Activin-A induces regulatory T cells that suppress T helper cell immune responses and protect from allergic airway disease.
Semitekolou M., Alissafi T., Aggelakopoulou M., Kourepini E., Kariyawasam HH., Kay AB., Robinson DS., Lloyd CM., Panoutsakopoulou V., Xanthou G.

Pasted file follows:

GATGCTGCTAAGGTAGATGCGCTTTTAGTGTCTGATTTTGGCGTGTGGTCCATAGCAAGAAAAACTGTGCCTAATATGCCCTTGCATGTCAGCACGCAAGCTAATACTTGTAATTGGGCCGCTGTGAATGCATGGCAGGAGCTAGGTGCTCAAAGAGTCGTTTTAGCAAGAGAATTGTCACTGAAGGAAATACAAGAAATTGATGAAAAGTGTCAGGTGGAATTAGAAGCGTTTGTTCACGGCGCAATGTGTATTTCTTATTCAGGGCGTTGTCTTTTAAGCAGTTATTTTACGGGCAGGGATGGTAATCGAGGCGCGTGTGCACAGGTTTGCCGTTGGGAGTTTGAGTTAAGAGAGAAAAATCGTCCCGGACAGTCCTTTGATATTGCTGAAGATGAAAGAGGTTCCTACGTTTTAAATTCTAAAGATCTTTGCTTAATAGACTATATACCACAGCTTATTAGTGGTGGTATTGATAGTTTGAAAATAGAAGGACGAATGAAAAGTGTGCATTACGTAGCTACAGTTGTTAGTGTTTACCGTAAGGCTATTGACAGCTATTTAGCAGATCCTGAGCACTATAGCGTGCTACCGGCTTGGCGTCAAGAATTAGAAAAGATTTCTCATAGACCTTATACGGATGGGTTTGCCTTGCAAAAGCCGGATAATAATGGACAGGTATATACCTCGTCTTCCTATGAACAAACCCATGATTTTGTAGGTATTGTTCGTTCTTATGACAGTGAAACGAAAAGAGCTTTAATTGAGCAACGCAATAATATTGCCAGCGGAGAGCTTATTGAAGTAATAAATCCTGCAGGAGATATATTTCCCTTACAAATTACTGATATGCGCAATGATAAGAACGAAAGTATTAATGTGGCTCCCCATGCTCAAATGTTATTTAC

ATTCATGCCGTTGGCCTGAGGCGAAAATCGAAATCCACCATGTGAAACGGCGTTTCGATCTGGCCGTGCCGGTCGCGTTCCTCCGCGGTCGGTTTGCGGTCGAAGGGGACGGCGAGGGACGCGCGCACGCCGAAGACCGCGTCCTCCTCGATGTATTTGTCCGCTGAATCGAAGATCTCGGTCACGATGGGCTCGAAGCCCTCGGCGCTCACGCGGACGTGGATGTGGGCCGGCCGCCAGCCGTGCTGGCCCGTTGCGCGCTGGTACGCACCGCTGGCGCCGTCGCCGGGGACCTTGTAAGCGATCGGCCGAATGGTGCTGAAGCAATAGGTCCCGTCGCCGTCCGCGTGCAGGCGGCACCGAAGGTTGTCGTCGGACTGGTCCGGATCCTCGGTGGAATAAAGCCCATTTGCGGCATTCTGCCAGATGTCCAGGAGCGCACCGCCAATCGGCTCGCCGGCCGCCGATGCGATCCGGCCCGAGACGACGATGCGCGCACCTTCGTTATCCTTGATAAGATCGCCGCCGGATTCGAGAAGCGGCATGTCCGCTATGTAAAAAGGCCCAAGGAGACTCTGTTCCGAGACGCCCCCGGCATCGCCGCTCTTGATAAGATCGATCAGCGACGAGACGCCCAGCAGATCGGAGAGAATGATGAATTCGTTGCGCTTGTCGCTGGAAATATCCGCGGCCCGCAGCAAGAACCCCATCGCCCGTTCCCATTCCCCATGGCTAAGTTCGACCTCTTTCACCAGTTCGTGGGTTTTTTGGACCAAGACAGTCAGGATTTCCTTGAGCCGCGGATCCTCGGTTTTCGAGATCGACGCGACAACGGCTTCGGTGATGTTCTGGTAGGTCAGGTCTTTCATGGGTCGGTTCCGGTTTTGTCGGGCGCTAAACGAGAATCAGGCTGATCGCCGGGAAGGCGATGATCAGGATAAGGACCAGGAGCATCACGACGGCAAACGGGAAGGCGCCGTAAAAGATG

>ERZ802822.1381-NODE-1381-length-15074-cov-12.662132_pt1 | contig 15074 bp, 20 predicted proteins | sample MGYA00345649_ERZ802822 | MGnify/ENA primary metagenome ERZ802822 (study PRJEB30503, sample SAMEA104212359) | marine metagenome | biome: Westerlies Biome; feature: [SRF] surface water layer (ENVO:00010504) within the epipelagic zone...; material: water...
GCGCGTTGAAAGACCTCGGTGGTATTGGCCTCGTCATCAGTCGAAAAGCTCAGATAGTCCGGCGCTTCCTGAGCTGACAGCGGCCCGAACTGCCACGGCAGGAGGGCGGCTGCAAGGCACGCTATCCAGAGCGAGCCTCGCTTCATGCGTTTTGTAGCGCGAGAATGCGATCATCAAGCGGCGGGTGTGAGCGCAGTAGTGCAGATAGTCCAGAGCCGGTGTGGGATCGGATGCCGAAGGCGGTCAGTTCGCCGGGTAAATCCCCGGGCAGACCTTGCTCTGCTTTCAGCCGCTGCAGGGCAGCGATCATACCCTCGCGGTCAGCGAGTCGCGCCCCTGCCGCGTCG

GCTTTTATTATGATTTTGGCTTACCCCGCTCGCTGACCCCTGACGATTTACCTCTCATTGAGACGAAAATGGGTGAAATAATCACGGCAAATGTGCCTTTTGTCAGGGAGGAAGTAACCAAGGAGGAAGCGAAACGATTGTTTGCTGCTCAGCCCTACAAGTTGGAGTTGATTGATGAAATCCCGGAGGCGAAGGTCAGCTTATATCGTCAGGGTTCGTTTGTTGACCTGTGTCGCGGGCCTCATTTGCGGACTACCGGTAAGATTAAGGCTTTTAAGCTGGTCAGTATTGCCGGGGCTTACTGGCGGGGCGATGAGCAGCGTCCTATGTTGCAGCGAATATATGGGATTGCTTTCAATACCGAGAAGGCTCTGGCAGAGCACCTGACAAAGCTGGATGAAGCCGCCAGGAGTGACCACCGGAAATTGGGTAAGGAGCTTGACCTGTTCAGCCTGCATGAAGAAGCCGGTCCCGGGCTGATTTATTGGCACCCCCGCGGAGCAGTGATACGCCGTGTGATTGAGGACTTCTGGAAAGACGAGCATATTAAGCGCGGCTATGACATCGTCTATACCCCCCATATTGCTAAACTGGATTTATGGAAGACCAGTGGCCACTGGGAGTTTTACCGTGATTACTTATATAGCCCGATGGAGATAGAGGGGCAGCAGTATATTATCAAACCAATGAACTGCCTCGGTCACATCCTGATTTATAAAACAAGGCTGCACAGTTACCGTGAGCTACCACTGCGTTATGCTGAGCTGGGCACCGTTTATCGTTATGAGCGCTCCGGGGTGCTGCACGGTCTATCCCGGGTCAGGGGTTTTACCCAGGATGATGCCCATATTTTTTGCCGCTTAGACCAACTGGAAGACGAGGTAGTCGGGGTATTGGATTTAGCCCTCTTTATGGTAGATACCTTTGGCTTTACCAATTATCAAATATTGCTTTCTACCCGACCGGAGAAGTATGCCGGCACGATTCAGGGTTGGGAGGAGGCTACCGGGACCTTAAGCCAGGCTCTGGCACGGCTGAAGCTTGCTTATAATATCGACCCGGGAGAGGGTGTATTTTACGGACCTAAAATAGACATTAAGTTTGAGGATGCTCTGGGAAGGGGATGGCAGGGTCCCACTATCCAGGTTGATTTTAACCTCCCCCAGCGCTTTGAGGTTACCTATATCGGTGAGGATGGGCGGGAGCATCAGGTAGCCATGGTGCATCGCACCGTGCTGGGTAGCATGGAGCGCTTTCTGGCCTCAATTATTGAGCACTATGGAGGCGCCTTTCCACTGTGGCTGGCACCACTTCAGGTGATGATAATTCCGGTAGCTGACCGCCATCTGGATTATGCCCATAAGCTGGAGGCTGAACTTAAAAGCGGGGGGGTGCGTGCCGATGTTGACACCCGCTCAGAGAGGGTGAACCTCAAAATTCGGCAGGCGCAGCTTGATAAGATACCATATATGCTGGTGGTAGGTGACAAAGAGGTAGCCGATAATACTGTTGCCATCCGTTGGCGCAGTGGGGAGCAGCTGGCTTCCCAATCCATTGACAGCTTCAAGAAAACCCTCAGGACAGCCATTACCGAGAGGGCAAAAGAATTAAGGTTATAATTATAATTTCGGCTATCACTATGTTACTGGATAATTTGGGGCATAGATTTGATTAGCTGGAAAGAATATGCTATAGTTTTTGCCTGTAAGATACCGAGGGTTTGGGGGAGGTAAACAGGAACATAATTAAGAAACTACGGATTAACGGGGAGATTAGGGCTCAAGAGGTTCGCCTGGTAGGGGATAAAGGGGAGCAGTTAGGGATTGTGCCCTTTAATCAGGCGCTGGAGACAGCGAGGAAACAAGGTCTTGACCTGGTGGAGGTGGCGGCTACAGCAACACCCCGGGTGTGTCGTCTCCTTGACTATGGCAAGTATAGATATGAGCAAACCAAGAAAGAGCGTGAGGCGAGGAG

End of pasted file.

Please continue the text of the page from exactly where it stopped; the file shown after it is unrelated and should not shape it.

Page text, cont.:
Activin-A is a pleiotropic cytokine that participates in developmental, inflammatory, and tissue repair processes. Still, its effects on T helper (Th) cell-mediated immunity, critical for allergic and autoimmune diseases, are elusive. We provide evidence that endogenously produced activin-A suppresses antigen-specific Th2 responses and protects against airway hyperresponsiveness and allergic airway disease in mice. Importantly, we reveal that activin-A exerts suppressive function through induction of antigen-specific regulatory T cells that suppress Th2 responses in vitro and upon transfer in vivo. In fact, activin-A also suppresses Th1-driven responses, pointing to a broader immunoregulatory function. Blockade of interleukin 10 and transforming growth factor beta1 reverses activin-A-induced suppression. Remarkably, transfer of activin-A-induced antigen-specific regulatory T cells confers protection against allergic airway disease. This beneficial effect is associated with dramatically decreased maturation of draining lymph node dendritic cells. Therapeutic administration of recombinant activin-A during pulmonary allergen challenge suppresses Th2 responses and protects from allergic disease. Finally, we demonstrate that immune cells infiltrating the lungs from individuals with active allergic asthma, and thus nonregulated inflammatory response, exhibit significantly decreased expression of activin-A's responsive elements. Our results uncover activin-A as a novel suppressive factor for Th immunity and a critical controller of allergic airway disease.